To get a confirmed diagnosis of gout, your doctor will need to take a sample of fluid from your joint during a gout attack. To do this, he or she will insert a needle into the affected joint and extract a sample of fluid.

The sample will then be examined under a microscope to determine whether neutrophils are actively trying to remove uric acid crystals. If this activity is seen in the fluid sample, your doctor will be able to confirm the diagnosis of gout. When neutrophils are trying to remove crystals, the crystals are said to be intracellular.

Although taking a fluid sample is the most effective way to diagnose gout, it is not always possible or necessary depending on your situation. Your doctor may also make a presumptive diagnosis based on a combination of signs, symptoms and test results, such as blood tests, X-rays and ultrasounds.

Why is treatment of gout so important?

If left untreated, the duration and frequency of gout attacks tend to increase, and the disease can even become chronic. The continued presence of uric acid crystals in and around the joint can lead to destruction of the joint and soft tissue.

Fortunately, when patients receive appropriate treatment and medical care, the disease does not usually progress to this advanced stage. Most people with chronic gout are able to control the disease with medication. Lifestyle modification is an important part of treatment and can help prevent and manage flare-ups. Early diagnosis and treatment can reduce the risk of permanent joint damage and can reduce the frequency and severity of attacks.

How is gout treated?

There are three main steps to treating gout.

Step 1: Treat the active gout attack.
Step 2: Lower the uric acid level in the blood (if necessary).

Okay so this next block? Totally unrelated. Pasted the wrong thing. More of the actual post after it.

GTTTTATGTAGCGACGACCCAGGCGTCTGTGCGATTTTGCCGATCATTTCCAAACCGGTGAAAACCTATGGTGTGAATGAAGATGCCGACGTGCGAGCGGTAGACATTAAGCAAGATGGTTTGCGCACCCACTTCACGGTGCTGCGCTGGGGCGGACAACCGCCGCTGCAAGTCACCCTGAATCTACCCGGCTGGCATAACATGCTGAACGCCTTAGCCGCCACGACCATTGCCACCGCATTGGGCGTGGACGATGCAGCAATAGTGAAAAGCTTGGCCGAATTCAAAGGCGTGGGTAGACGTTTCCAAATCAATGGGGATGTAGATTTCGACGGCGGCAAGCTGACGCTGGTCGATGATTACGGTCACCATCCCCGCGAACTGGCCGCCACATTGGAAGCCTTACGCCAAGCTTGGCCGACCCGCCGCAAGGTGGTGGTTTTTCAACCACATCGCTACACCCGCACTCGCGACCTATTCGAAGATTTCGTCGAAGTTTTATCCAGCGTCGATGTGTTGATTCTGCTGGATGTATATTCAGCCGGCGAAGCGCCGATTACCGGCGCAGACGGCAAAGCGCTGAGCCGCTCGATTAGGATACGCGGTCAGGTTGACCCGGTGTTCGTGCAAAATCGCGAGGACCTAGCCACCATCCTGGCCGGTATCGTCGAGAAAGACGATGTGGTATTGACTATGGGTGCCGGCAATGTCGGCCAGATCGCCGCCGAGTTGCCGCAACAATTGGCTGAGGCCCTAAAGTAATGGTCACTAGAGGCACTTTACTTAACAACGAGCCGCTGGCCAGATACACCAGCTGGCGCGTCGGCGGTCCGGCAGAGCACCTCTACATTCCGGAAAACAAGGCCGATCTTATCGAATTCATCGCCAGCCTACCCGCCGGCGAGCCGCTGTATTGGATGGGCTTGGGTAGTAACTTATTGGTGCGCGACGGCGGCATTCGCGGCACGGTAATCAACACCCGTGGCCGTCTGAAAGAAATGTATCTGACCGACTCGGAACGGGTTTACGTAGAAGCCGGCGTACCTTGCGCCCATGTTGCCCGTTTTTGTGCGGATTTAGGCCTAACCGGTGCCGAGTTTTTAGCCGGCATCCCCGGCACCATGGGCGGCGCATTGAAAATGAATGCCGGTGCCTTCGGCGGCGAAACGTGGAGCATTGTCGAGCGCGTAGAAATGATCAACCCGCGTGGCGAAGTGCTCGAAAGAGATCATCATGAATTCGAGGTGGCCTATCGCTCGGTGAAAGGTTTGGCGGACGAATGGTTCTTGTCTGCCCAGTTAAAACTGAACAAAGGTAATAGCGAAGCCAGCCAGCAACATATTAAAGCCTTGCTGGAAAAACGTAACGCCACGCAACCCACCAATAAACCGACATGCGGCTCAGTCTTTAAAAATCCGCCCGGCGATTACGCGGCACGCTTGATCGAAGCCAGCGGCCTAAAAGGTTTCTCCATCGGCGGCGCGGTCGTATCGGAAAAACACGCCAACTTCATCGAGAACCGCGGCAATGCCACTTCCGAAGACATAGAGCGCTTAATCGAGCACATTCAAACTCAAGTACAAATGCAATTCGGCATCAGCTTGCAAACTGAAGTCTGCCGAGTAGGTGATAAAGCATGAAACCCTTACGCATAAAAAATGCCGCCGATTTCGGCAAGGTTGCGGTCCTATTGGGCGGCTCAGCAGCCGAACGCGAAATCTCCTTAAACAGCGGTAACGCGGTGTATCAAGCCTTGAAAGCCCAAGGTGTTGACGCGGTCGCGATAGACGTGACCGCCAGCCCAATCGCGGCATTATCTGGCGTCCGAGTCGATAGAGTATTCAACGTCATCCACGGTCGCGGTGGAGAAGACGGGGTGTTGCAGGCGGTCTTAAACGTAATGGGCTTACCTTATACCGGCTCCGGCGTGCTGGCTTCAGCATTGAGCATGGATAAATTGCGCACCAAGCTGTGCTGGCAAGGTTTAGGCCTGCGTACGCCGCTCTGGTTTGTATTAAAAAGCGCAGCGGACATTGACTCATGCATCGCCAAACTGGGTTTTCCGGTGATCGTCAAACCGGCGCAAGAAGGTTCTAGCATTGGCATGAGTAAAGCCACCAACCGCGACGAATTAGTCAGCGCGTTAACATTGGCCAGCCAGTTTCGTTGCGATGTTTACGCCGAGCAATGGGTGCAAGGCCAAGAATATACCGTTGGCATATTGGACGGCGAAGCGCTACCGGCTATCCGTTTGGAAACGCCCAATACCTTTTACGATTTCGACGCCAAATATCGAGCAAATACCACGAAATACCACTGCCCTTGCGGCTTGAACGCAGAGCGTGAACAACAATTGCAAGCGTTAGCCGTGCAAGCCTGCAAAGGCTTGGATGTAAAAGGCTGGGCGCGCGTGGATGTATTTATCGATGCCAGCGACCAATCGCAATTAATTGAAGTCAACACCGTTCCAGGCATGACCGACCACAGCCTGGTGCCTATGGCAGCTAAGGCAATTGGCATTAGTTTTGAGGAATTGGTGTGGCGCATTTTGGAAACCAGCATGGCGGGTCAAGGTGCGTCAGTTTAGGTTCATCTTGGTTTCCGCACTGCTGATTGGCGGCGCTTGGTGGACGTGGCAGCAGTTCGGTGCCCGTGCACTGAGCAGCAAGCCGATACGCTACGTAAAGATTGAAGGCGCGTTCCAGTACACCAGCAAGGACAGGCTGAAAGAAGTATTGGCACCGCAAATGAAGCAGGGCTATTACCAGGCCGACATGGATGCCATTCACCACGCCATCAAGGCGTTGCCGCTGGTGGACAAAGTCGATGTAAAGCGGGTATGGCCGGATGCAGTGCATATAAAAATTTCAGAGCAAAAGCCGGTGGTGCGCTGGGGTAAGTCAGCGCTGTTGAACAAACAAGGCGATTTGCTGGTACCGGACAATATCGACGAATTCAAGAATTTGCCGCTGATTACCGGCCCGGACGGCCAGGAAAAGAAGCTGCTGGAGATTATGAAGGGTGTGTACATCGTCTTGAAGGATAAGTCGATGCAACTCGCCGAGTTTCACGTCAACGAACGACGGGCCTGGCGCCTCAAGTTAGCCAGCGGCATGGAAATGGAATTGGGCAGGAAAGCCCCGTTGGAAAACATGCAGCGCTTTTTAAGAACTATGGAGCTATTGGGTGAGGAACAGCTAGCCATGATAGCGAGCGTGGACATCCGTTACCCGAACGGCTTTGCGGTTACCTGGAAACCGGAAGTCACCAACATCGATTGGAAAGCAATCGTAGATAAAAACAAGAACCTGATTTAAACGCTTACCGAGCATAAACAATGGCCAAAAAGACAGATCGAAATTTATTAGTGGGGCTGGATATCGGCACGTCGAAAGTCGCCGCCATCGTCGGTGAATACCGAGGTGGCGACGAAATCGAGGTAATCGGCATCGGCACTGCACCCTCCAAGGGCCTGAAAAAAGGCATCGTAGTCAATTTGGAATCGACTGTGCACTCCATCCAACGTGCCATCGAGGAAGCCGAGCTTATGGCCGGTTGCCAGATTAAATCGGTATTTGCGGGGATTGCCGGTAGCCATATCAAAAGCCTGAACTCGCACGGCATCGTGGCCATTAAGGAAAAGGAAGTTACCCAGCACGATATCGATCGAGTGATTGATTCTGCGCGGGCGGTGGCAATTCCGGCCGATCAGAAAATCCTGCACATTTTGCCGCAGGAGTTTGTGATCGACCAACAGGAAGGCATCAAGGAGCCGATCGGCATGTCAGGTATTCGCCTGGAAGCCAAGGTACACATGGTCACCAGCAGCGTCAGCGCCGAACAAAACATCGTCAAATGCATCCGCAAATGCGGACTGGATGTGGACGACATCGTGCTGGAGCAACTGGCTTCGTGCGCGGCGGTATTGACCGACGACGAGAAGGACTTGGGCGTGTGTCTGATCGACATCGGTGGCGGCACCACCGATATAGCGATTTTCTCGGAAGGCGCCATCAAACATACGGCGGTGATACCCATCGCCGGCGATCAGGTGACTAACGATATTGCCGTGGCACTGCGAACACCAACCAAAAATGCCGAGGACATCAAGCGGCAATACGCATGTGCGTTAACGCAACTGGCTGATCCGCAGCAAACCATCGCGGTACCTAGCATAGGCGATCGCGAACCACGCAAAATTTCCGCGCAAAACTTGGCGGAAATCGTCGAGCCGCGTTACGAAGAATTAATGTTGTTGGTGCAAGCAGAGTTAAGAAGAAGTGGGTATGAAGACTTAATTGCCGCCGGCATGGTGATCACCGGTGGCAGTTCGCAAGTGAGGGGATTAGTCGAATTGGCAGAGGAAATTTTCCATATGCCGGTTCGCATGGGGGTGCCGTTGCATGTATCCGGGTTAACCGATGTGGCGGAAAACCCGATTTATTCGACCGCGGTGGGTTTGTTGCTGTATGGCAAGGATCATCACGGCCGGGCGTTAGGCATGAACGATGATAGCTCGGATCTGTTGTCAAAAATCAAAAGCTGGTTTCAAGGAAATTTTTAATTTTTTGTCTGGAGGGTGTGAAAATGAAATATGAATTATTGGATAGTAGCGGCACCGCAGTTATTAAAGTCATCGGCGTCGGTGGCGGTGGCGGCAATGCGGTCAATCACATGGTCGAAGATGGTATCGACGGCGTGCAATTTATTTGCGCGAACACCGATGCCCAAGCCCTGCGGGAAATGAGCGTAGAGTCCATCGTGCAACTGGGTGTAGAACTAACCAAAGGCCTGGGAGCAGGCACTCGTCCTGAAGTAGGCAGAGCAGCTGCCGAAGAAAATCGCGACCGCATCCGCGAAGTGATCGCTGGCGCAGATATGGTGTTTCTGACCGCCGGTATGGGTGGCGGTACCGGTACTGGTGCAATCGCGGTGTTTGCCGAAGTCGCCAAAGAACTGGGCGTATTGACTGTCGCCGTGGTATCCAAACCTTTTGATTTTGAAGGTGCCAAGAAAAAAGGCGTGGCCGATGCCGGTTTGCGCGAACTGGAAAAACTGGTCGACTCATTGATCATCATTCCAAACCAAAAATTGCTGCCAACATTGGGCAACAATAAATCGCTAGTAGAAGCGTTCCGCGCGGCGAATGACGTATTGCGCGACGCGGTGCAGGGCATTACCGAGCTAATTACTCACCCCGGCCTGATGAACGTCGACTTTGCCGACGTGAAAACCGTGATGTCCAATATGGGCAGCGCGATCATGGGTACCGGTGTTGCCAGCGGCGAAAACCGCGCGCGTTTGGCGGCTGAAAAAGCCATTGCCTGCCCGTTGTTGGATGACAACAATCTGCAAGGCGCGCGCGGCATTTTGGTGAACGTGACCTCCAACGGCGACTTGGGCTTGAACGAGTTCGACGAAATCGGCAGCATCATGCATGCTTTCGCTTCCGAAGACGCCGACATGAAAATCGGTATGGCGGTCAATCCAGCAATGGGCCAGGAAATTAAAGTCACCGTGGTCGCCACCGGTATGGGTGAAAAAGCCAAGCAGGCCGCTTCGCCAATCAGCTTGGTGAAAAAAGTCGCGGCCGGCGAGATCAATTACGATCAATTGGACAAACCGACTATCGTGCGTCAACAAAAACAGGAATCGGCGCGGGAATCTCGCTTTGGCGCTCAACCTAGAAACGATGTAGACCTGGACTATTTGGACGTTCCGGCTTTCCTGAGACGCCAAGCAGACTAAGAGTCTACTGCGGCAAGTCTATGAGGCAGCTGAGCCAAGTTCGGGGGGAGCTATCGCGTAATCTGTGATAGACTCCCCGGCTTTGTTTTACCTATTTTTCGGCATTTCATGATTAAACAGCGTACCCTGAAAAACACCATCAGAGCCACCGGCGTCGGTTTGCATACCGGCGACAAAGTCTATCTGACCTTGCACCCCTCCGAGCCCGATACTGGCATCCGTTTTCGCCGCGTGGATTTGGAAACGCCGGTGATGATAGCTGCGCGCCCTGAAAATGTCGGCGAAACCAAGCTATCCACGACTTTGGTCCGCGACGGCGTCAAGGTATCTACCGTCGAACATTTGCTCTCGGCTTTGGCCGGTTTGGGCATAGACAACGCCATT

Step 3: Add prophylaxis if medication is given to lower blood uric acid levels.

During an attack

When you have a gout attack, take these steps to control the pain and swelling:

  • Apply ice to the joint, elevate it and rest it.
  • Take colchicine, an anti-inflammatory drug, or prednisone as soon as possible, as recommended by your doctor.
  • Drink plenty of water and fluids. Remember that alcohol, soft drinks or sugary drinks can trigger gout attacks, so avoid them.
  • Take note of the joints affected, the intensity and course of the pain, and the duration of the attack.
  • Make an appointment with your doctor for an assessment.
  • Avoid stress as much as possible. Additional stress can make a gout attack worse. Consider using relaxation techniques, such as mindfulness meditation, to help regulate your body’s response to pain.

There are many home remedies for gout: Gout Home Remedies.

Cold and heat treatment


Using cold can help ease the pain during a gout attack. Cold reduces the flow of blood to the injury, which helps to reduce swelling and inflammation. However, cold should not be applied for more than 20 minutes at a time. In general, it is advisable to apply cold for 20 minutes, followed by a break of the same duration. Always put a protective layer (such as a towel) between the cold pack and the skin.

Using a commercial or homemade cold pack (such as a bag of crushed ice, ice cubes or frozen vegetables) can be helpful.

Cold is ideal for :

  • reduce swelling
  • reduce pain
  • reduce blood flow to an inflamed joint


Heat should not be used during a gout attack as it can make symptoms worse. However, between attacks, a hot shower or the application of warm compresses (such as a hot water bottle or microwaveable compresses) are effective ways to reduce general pain and stiffness.

Heat is ideal for :

  • relieving pain and stiffness